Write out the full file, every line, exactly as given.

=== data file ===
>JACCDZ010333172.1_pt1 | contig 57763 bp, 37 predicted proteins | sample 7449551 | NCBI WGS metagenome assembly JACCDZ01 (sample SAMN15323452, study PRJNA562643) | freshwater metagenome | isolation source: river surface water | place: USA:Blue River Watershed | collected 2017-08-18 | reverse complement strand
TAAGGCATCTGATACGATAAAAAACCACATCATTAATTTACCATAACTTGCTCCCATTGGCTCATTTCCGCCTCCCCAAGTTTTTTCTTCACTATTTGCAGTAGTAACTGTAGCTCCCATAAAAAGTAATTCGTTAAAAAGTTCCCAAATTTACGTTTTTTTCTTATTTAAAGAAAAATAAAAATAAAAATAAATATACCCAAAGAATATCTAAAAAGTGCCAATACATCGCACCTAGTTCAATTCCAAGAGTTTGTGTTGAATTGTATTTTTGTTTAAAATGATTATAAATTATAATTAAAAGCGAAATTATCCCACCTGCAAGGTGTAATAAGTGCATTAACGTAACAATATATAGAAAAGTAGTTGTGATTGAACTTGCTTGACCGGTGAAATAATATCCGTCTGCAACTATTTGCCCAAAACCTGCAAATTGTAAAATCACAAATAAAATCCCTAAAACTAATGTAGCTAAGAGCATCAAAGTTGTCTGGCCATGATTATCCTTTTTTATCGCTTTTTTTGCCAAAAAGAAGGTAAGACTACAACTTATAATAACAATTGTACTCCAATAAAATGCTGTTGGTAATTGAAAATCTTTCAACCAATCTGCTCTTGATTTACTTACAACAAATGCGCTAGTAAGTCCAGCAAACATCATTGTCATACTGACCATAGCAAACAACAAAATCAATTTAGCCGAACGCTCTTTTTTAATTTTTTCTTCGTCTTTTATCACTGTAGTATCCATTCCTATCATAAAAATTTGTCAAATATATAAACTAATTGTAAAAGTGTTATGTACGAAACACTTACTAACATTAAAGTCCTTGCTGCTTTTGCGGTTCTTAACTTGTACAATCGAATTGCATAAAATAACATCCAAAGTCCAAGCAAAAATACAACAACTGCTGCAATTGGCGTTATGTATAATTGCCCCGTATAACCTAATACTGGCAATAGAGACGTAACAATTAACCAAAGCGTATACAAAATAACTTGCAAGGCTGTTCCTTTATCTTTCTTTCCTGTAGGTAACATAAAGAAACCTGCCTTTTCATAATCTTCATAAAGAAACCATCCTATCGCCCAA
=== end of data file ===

>JACCDZ010333172.1_pt1 | contig 57763 bp, 37 predicted proteins | sample 7449551 | NCBI WGS metagenome assembly JACCDZ01 (sample SAMN15323452, study PRJNA562643) | freshwater metagenome | isolation source: river surface water | place: USA:Blue River Watershed | collected 2017-08-18 | reverse complement strand
TAAGGCATCTGATACGATAAAAAACCACATCATTAATTTACCATAACTTGCTCCCATTGGCTCATTTCCGCCTCCCCAAGTTTTTTCTTCACTATTTGCAGTAGTAACTGTAGCTCCCATAAAAAGTAATTCGTTAAAAAGTTCCCAAATTTACGTTTTTTTCTTATTTAAAGAAAAATAAAAATAAAAATAAATATACCCAAAGAATATCTAAAAAGTGCCAATACATCGCACCTAGTTCAATTCCAAGAGTTTGTGTTGAATTGTATTTTTGTTTAAAATGATTATAAATTATAATTAAAAGCGAAATTATCCCACCTGCAAGGTGTAATAAGTGCATTAACGTAACAATATATAGAAAAGTAGTTGTGATTGAACTTGCTTGACCGGTGAAATAATATCCGTCTGCAACTATTTGCCCAAAACCTGCAAATTGTAAAATCACAAATAAAATCCCTAAAACTAATGTAGCTAAGAGCATCAAAGTTGTCTGGCCATGATTATCCTTTTTTATCGCTTTTTTTGCCAAAAAGAAGGTAAGACTACAACTTATAATAACAATTGTACTCCAATAAAATGCTGTTGGTAATTGAAAATCTTTCAACCAATCTGCTCTTGATTTACTTACAACAAATGCGCTAGTAAGTCCAGCAAACATCATTGTCATACTGACCATAGCAAACAACAAAATCAATTTAGCCGAACGCTCTTTTTTAATTTTTTCTTCGTCTTTTATCACTGTAGTATCCATTCCTATCATAAAAATTTGTCAAATATATAAACTAATTGTAAAAGTGTTATGTACGAAACACTTACTAACATTAAAGTCCTTGCTGCTTTTGCGGTTCTTAACTTGTACAATCGAATTGCATAAAATAACATCCAAAGTCCAAGCAAAAATACAACAACTGCTGCAATTGGCGTTATGTATAATTGCCCCGTATAACCTAATACTGGCAATAGAGACGTAACAATTAACCAAAGCGTATACAAAATAACTTGCAAGGCTGTTCCTTTATCTTTCTTTCCTGTAGGTAACATAAAGAAACCTGCCTTTTCATAATCTTCATAAAGAAACCATCCTATCGCCCAA